Yuma County, Colorado
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Charles Monroe and Rosa Lee Gerhart, Hughes
In 1900 Logan County, Kansas Charles is 15, born Mar 1885 in Iowa, with parents Daniel and Cassie Gerhart.
Rosa - born in Rooks County Kansas in 1888, is there in 1900 with grandparents George W. and Lydia L. Cunningham. John H. June 1884 in Kansas is George and Lydia's son, and George L. her brother born 1895 in Kansas is with them. George W. and Lydia are buried in Gove County.
Rosa's father William remarried, and he's still alive in 1940, 77 years old, living in Hays, Kansas with Julia, 58.
In 1910 Charles might be back in Iowa, with the Harley Scranton family. Charles is 24, a boarder.
Also in 1913, the Yuma city water fund paid C.M Gerhard $5.60 labor.
Charles proved up two quarters in 5, 3S 48W in 1916.
Freeman O'Neal was a witness for the 1915 claim of Charles Monroe Gerhart for land in 3 S 48W.
Charles registered in Yuma County, saying he was born March 10, 1885, and was married to Rosa L. Gerhart - and was a machinist.
In 1920 they're in Washington County, Colorado, grain farmers.
In 1930 Charles and Rosa L. are back in Logan County, with Albert A. 8 and Elmer C. 3, both kids born in Colorado. On the same page are Daniel 74 and Cassie 72.
BillionGraves has Charles March 10, 1885 - August 17, 1951 buried in Springville, Utah. Rosa L. Gerhart, Oct 8, 1888 - August 28, 1984 is also there, and a stone marked "Husband Elmer C. Gerhart - May 26, 1926 - Sept 12, 1984"
|Wednesday, September 24, 1975, THE HERALD, Provo, Utah-Page 13 Nephi
Lady Tells Varied Experiences, Homesteading, Mining By SADIE GREENHALGH
NEPHI - '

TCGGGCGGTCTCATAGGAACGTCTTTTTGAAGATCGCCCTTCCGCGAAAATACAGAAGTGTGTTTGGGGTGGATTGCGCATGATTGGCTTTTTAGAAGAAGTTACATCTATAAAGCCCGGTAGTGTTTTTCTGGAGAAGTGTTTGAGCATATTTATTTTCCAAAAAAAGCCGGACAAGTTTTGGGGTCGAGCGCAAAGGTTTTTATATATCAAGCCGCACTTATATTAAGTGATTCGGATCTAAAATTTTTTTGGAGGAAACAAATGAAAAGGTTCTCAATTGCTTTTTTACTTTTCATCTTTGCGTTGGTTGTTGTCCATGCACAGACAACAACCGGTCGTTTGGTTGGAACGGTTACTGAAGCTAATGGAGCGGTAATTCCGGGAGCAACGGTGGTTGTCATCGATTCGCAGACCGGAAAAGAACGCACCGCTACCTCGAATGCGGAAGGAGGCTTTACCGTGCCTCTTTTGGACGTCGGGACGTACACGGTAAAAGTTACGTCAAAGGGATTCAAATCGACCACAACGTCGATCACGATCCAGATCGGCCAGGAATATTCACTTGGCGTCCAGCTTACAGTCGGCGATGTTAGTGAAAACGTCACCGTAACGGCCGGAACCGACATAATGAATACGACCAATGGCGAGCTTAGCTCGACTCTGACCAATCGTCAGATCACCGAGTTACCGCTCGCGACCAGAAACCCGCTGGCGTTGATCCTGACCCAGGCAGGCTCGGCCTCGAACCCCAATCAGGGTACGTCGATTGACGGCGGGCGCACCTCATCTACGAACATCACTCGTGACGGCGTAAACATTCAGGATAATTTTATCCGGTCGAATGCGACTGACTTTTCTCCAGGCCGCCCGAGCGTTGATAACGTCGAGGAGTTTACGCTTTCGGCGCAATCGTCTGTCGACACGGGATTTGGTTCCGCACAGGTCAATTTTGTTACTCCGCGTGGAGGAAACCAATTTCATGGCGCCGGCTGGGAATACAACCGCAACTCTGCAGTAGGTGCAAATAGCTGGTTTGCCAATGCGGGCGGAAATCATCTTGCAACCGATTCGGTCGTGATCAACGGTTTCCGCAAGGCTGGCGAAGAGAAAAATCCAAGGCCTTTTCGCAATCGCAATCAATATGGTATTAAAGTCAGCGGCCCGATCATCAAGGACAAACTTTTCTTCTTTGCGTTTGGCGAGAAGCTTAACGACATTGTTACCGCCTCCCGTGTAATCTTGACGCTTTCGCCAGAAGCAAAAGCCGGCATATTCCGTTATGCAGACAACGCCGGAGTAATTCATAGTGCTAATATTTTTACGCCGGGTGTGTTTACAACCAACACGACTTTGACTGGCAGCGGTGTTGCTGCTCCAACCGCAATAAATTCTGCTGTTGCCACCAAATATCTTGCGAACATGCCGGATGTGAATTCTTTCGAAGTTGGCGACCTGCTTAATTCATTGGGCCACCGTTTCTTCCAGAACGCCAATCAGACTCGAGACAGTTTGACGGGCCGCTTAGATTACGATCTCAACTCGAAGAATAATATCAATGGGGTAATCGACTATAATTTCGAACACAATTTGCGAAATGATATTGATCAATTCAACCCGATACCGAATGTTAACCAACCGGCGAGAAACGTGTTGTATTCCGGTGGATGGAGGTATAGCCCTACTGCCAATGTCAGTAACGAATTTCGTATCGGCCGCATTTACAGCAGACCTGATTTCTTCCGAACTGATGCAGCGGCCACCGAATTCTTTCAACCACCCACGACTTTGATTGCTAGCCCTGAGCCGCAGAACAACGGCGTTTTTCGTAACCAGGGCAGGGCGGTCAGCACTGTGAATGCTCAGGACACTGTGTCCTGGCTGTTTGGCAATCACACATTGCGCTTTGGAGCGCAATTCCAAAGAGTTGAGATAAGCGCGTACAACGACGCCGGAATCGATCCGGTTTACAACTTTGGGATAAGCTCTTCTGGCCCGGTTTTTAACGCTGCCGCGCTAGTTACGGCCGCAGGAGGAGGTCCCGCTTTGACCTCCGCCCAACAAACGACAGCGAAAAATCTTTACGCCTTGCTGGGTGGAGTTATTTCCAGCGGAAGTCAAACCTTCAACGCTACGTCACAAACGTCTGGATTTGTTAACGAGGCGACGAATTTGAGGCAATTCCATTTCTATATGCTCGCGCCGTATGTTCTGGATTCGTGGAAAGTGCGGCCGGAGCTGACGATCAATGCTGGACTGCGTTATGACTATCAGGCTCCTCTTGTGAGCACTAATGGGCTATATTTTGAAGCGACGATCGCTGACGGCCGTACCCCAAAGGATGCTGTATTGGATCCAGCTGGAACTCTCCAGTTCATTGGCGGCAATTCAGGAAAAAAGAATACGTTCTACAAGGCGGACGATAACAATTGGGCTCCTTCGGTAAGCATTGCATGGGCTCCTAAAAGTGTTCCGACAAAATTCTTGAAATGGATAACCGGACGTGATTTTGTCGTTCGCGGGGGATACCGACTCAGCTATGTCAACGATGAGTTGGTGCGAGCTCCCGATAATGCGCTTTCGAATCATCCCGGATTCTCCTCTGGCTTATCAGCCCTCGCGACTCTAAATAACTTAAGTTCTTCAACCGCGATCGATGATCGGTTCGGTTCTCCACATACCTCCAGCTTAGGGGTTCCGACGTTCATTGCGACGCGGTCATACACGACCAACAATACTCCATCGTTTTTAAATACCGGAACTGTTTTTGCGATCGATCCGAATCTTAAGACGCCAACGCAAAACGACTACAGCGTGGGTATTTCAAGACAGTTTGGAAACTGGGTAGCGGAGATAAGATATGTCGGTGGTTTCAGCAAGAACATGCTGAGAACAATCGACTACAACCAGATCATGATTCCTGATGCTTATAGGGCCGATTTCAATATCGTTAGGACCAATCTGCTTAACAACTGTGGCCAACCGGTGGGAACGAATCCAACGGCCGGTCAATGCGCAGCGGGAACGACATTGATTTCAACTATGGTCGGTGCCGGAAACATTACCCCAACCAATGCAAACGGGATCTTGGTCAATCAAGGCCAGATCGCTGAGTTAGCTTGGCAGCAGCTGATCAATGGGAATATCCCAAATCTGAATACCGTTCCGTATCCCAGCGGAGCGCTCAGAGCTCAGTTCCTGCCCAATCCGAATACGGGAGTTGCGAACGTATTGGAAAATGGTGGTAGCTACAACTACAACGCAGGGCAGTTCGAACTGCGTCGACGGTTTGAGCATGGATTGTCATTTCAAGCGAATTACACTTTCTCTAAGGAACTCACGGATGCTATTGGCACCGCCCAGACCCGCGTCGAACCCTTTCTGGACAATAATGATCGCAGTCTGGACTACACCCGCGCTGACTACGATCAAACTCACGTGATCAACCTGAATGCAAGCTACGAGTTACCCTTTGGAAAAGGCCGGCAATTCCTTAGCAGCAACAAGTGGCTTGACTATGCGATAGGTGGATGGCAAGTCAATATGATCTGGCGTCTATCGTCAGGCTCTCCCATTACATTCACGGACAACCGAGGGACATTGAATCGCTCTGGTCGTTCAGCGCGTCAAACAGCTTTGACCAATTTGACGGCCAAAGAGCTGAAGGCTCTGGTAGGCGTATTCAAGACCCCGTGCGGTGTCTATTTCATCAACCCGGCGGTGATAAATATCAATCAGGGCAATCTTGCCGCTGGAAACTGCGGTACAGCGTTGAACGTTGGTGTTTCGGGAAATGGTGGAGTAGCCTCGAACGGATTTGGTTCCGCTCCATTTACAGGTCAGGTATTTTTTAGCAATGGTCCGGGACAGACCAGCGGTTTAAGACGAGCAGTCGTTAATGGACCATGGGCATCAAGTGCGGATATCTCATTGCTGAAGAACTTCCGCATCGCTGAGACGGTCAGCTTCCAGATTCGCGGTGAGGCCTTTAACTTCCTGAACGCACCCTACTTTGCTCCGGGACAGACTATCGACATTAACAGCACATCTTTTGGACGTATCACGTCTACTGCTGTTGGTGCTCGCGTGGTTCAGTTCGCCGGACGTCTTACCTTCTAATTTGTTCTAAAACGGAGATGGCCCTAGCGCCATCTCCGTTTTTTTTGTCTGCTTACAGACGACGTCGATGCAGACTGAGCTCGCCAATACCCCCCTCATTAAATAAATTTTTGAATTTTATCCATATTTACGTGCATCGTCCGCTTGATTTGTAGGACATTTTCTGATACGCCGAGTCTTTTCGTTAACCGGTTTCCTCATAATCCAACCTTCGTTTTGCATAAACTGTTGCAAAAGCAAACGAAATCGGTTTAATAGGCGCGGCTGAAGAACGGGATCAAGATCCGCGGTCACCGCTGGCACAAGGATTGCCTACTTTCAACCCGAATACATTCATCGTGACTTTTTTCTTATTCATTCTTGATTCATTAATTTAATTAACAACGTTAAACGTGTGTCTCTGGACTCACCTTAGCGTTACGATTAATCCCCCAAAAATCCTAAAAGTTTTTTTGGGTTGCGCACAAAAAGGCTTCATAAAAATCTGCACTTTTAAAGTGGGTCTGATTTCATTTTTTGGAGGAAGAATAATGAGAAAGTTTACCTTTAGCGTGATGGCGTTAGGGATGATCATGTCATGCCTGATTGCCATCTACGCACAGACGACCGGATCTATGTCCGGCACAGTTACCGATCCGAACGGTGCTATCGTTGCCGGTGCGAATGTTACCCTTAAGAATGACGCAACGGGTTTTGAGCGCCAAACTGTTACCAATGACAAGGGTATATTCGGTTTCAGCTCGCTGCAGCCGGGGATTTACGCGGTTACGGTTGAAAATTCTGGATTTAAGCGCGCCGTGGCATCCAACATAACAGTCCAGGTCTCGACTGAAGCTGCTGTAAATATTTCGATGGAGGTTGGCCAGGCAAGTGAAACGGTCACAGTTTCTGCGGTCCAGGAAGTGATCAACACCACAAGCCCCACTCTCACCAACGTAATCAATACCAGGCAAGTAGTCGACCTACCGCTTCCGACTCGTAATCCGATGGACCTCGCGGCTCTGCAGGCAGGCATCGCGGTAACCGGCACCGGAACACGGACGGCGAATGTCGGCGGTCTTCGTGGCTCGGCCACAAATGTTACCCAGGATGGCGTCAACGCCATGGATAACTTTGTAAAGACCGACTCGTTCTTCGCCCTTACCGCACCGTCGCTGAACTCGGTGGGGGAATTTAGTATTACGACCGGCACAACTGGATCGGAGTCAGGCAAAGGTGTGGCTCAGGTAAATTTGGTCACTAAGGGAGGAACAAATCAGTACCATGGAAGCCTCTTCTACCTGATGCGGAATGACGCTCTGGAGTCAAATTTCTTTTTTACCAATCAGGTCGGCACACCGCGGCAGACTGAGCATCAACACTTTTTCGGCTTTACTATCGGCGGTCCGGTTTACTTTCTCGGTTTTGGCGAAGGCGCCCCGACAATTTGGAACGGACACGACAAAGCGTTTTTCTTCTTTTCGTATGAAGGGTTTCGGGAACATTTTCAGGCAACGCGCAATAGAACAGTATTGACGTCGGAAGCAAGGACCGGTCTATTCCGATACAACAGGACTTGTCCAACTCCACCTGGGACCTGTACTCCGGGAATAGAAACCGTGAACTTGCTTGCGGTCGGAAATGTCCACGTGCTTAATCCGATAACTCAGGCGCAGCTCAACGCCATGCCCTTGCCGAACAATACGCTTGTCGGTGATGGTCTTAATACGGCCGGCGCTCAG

Now in her 87th year, Rosa Cunningham Gerhart, of Nephi, admits life has been interesting. She has traveled by wagon, homesteaded in Eastern Colorado, taught school in Hite, helped with old-fashioned threshing, and has helped her husband run a machine shop and a saw mill, prospect for uranium, pan for gold and operate skating rinks in Utah and Juab Counties. Born in Rooks County, Kansas, in 1888, Mrs. Gerhart has recorded some of the happenings with a $4.95 box camera, which was twice dropped into the Colorado River but was rescued for further use. She said when she was a small girl her mother's failing health prompted the father to take her back to Iowa to see her parents. The family of six made the trip in a covered wagon and remained there until the mother's death two years later. Her father remarried, then homesteaded in Western Kansas. Mrs. Gerhart pursued her education until she was able to attend a normal school and become a teacher. From the time she was 16, she did the cooking for the threshing crew that moved from farm to farm during harvest. During the annual harvest she met Charles Gerhart and the two soon married. With him began a life of homesteading, threshing, custom plowing, running a machine shop and later a sawmill, prospecting for uranium and panning gold on the Colorado River. Mrs. Gerhart recalls the day a brand new threshing machine exploded during World War I. She said her husband felt it was caused by the dust from smut in the wheat. The German farmer for whom they were threshing was convinced someone had put dynamite in a shock of grain.